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how would you parse the string, 1234567 into individual numbers?

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up vote 9 down vote accepted
char mystring[] = "1234567";

Each digit is going to be mystring[n] - '0'.

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What Delan said. Also, it's probably bad practice for maintainability to use a ASCII dependent trickery. Try using this one from the standard library:

int atoi ( const char * str );

EDIT: Much better idea (the one above has been pointed out to me as being a slow way to do it) Put a function like this in:

int ASCIIdigitToInt(char c){
    return (int) c - '0';

and iterate this along your string.

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Good point, Sam. Using atoi makes it clearer what is intended. – Iain Sep 16 '10 at 1:47
Very good point, this would be good for if you have the possibility of using the program on a non-ASCII/UTF-8 system. However, please take note that atoi takes a char*, or string, not a char, so you'll have to convert the individual character into a single-character string before it goes to atoi. – Delan Azabani Sep 16 '10 at 1:47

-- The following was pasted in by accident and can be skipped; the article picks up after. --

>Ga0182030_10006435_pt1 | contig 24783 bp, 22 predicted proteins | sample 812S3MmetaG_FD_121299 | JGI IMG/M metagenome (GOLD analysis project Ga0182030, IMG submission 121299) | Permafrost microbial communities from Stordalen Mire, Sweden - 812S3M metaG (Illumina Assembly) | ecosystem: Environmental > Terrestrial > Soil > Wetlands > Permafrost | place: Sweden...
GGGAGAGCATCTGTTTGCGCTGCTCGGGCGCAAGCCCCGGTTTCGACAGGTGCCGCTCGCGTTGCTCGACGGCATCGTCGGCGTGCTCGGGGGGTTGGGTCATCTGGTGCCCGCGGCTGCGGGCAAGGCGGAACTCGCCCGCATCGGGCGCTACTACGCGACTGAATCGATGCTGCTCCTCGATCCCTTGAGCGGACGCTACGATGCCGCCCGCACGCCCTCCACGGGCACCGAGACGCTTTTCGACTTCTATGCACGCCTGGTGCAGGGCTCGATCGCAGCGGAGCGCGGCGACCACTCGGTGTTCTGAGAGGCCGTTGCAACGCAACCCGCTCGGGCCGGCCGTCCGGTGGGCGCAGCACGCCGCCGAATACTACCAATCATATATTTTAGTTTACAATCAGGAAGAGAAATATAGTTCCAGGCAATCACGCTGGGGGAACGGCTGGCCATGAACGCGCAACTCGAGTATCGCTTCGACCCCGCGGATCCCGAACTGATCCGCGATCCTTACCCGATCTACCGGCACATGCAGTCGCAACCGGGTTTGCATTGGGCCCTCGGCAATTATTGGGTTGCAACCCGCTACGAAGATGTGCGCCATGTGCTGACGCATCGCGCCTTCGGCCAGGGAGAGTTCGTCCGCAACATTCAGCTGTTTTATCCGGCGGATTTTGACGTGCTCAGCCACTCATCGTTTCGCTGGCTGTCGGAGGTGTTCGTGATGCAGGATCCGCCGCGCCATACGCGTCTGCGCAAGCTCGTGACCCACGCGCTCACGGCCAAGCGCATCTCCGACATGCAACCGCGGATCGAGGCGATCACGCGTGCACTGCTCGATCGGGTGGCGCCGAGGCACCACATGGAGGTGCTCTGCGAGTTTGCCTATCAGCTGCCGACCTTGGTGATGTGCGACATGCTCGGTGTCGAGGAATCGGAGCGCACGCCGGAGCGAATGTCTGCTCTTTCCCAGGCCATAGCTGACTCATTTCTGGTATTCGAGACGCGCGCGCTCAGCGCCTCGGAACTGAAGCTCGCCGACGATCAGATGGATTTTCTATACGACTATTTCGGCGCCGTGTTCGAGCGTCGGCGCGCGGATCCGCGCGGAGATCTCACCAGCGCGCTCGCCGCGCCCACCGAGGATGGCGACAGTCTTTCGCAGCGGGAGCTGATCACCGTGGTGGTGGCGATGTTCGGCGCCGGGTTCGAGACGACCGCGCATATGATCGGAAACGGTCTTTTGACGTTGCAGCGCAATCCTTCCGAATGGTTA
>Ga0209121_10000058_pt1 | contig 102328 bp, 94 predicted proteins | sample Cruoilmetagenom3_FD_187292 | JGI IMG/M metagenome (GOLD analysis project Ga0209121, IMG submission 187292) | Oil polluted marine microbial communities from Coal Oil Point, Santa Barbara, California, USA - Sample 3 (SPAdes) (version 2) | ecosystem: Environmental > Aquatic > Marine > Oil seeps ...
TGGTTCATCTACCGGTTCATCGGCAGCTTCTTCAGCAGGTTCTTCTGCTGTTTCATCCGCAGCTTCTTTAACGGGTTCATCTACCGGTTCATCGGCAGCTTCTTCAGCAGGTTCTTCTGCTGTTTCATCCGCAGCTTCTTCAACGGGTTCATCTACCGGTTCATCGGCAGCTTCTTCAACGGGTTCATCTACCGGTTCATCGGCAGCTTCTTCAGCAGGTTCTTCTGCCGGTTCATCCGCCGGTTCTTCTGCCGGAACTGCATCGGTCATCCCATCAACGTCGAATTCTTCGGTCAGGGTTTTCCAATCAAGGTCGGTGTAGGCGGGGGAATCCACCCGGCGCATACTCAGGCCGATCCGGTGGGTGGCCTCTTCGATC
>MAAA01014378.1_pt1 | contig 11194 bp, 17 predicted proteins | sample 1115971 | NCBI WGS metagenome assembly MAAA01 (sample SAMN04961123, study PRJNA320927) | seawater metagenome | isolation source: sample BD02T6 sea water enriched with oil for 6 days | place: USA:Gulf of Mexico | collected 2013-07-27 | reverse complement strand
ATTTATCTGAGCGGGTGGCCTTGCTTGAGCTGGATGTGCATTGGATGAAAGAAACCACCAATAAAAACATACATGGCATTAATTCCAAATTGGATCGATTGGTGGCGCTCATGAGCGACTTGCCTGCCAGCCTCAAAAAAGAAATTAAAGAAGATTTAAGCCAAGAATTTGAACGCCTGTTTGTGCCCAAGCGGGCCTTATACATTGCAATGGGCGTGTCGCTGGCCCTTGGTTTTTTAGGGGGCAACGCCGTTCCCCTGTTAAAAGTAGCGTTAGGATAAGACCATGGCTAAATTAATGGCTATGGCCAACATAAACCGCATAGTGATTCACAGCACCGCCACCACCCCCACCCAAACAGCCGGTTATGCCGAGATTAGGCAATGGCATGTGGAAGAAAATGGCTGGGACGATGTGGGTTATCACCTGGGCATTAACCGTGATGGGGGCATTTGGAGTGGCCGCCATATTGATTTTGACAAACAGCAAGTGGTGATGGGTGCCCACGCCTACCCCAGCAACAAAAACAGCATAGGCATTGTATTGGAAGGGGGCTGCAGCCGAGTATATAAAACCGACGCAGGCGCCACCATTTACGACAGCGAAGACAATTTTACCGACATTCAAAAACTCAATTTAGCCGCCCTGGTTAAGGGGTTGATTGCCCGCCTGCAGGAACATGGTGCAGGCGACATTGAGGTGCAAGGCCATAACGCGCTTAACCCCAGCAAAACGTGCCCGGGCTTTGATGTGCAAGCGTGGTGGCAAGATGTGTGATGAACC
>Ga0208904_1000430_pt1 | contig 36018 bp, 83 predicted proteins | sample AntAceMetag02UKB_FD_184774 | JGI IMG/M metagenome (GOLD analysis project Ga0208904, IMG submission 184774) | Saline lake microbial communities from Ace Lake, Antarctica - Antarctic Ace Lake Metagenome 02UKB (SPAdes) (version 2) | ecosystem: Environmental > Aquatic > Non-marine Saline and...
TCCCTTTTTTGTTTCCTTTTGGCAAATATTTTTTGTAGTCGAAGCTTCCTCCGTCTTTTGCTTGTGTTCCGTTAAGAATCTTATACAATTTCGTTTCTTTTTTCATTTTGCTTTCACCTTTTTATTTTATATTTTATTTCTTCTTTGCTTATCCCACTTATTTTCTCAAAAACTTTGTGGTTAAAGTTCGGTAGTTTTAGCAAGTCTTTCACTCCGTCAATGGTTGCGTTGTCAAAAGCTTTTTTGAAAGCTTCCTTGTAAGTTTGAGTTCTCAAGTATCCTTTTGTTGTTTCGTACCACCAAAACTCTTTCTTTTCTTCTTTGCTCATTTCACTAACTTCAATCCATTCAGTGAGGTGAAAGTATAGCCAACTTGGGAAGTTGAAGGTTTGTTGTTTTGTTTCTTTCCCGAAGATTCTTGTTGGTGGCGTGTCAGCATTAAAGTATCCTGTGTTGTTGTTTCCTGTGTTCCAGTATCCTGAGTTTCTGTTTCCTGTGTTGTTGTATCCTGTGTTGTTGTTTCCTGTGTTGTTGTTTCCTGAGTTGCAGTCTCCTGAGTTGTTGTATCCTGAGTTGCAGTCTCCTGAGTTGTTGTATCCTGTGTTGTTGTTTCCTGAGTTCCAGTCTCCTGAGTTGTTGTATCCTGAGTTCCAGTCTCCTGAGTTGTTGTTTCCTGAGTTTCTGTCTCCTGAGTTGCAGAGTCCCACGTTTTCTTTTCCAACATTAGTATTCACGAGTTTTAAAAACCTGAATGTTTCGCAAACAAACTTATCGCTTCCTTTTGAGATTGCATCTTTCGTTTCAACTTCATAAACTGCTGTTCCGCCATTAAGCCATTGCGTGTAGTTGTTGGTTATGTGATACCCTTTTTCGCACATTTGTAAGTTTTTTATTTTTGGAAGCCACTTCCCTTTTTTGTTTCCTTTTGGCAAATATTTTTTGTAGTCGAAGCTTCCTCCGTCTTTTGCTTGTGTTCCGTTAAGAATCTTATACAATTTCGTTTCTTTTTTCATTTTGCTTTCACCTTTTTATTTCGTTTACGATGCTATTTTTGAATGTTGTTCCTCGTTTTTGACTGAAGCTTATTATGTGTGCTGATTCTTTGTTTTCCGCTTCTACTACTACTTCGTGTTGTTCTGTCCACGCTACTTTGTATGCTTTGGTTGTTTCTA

The characters '0' through '9' are guaranteed to be consecutive (it's a standard requirement on the implementation), so subtracting '0' from a character that you know is a digit is not ASCII-dependent trickery. (This is not the case for letters; A-Z and a-z are only guaranteed to be in increasing order, not consecutive.) – zwol Sep 16 '10 at 1:57
There's no ASCII trickery in Delan's answer. The ISO standard mandates that the numeric characters are contiguous so ch - '0' is perfectly portable. – paxdiablo Sep 16 '10 at 1:57
@Sam: subtracting '0' is a lot smaller, simpler, and more readable than copying the character into a separate array with null termination so you can pass it to atoi, not to mention probably 100 times faster. Your answer is just bad advice. – R.. Sep 16 '10 at 3:28

Don't forget that a string in C is actually an array of type 'char'. You could walk through the array, and grab each individual character by array index and subtract from that character's ascii value the ascii value of '0' (which can be represented by '0').

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